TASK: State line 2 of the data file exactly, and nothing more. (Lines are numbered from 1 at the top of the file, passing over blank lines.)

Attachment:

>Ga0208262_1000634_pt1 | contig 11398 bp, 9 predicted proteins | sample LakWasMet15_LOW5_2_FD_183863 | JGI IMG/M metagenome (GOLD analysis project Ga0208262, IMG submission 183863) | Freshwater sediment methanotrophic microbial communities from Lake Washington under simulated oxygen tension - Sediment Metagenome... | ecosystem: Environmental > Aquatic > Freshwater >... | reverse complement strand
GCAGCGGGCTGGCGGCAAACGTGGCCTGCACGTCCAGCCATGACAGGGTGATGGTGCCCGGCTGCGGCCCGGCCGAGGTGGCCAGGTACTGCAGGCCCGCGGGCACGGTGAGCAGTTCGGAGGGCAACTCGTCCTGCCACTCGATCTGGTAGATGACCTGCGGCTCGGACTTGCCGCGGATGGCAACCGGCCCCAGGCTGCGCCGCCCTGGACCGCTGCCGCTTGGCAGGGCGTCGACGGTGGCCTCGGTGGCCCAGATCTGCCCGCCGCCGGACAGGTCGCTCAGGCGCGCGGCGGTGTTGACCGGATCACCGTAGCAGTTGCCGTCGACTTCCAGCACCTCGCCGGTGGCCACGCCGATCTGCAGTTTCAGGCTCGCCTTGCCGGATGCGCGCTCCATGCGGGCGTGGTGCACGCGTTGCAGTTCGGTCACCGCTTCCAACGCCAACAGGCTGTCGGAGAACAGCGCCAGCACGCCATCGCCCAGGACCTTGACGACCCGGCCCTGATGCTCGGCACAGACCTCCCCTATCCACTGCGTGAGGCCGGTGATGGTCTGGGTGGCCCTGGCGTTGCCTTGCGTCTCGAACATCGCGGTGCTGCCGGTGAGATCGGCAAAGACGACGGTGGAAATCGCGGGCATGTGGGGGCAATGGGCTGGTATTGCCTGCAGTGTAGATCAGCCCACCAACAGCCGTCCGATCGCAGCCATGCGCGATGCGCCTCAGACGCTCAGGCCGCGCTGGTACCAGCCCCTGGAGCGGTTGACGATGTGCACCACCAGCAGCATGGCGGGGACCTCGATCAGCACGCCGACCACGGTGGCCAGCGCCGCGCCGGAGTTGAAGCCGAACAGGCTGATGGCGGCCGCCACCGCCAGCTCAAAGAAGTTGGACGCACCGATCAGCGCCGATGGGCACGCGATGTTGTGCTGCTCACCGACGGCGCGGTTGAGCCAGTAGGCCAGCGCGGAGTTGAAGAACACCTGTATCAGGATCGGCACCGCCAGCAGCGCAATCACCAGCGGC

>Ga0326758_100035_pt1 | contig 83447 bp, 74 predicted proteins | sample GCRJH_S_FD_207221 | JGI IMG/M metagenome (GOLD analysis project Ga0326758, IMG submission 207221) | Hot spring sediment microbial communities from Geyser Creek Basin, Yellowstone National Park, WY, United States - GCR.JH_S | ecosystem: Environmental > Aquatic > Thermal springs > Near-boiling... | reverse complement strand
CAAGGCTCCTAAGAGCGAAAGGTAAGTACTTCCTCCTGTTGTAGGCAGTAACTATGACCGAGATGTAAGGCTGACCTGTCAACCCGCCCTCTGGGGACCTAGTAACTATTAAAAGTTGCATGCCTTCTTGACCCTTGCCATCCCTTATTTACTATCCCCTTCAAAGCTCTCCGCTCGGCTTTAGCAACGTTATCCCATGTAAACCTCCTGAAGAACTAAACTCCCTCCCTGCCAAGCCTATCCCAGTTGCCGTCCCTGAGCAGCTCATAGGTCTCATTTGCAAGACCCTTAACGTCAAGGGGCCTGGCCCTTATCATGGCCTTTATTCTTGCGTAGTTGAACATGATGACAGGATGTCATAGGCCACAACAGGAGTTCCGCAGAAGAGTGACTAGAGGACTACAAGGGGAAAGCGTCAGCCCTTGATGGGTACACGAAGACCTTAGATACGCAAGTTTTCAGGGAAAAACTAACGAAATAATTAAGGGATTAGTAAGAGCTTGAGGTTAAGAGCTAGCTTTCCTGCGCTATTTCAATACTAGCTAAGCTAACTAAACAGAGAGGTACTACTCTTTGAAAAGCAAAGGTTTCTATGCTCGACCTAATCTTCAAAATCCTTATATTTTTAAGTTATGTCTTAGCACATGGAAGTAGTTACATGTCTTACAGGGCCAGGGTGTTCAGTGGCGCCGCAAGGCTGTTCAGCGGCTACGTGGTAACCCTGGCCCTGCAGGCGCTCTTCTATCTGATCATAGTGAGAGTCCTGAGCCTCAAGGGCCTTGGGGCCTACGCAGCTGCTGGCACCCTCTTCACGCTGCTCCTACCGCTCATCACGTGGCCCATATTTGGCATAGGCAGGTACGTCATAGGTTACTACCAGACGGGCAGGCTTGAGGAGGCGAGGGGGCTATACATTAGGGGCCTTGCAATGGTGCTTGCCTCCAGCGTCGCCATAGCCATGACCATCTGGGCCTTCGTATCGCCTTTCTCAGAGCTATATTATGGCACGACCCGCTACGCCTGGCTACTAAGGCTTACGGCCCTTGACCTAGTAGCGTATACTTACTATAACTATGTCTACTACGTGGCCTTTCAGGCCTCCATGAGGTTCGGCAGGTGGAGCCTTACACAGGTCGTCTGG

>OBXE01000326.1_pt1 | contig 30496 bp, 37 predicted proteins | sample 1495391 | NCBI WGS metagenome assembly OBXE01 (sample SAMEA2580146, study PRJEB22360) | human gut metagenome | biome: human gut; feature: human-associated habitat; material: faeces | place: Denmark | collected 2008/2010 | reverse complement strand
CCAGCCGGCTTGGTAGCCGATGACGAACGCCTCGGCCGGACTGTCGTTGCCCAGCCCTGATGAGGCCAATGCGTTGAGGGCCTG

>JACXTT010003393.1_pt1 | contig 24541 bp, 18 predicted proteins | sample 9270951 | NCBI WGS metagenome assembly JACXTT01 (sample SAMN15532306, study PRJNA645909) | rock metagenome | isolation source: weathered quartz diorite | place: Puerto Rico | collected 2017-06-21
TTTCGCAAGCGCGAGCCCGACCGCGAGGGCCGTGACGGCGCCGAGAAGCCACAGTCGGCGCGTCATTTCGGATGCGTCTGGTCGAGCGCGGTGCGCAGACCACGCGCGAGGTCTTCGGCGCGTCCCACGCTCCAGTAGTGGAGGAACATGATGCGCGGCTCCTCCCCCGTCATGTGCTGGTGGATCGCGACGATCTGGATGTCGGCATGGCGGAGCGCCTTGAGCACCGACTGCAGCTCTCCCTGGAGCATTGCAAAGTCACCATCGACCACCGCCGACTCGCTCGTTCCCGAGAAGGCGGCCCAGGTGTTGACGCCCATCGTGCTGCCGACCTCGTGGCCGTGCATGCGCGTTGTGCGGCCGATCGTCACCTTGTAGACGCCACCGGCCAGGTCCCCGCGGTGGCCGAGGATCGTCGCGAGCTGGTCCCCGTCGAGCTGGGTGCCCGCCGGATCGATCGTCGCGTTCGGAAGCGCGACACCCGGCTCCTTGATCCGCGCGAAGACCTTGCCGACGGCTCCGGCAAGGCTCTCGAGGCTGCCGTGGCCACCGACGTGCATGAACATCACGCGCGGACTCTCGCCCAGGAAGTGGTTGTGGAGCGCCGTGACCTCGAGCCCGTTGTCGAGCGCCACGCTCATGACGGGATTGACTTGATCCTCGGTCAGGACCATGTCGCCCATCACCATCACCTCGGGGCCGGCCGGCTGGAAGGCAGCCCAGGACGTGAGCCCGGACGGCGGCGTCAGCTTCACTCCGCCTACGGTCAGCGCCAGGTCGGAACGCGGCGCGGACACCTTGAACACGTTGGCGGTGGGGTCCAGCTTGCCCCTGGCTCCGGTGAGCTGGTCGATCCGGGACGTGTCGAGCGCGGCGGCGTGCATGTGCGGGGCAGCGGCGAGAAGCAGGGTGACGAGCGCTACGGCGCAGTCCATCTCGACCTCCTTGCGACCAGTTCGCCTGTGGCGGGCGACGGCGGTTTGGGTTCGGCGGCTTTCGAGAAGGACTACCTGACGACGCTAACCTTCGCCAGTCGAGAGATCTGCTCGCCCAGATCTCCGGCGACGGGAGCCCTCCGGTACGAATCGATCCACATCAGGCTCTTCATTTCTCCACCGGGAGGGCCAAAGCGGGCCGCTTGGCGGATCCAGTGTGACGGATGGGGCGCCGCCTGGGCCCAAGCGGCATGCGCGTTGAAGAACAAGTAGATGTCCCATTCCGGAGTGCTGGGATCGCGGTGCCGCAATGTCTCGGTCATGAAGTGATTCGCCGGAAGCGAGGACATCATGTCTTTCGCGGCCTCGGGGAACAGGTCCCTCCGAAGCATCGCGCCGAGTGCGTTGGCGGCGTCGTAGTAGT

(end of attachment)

GCAGCGGGCTGGCGGCAAACGTGGCCTGCACGTCCAGCCATGACAGGGTGATGGTGCCCGGCTGCGGCCCGGCCGAGGTGGCCAGGTACTGCAGGCCCGCGGGCACGGTGAGCAGTTCGGAGGGCAACTCGTCCTGCCACTCGATCTGGTAGATGACCTGCGGCTCGGACTTGCCGCGGATGGCAACCGGCCCCAGGCTGCGCCGCCCTGGACCGCTGCCGCTTGGCAGGGCGTCGACGGTGGCCTCGGTGGCCCAGATCTGCCCGCCGCCGGACAGGTCGCTCAGGCGCGCGGCGGTGTTGACCGGATCACCGTAGCAGTTGCCGTCGACTTCCAGCACCTCGCCGGTGGCCACGCCGATCTGCAGTTTCAGGCTCGCCTTGCCGGATGCGCGCTCCATGCGGGCGTGGTGCACGCGTTGCAGTTCGGTCACCGCTTCCAACGCCAACAGGCTGTCGGAGAACAGCGCCAGCACGCCATCGCCCAGGACCTTGACGACCCGGCCCTGATGCTCGGCACAGACCTCCCCTATCCACTGCGTGAGGCCGGTGATGGTCTGGGTGGCCCTGGCGTTGCCTTGCGTCTCGAACATCGCGGTGCTGCCGGTGAGATCGGCAAAGACGACGGTGGAAATCGCGGGCATGTGGGGGCAATGGGCTGGTATTGCCTGCAGTGTAGATCAGCCCACCAACAGCCGTCCGATCGCAGCCATGCGCGATGCGCCTCAGACGCTCAGGCCGCGCTGGTACCAGCCCCTGGAGCGGTTGACGATGTGCACCACCAGCAGCATGGCGGGGACCTCGATCAGCACGCCGACCACGGTGGCCAGCGCCGCGCCGGAGTTGAAGCCGAACAGGCTGATGGCGGCCGCCACCGCCAGCTCAAAGAAGTTGGACGCACCGATCAGCGCCGATGGGCACGCGATGTTGTGCTGCTCACCGACGGCGCGGTTGAGCCAGTAGGCCAGCGCGGAGTTGAAGAACACCTGTATCAGGATCGGCACCGCCAGCAGCGCAATCACCAGCGGC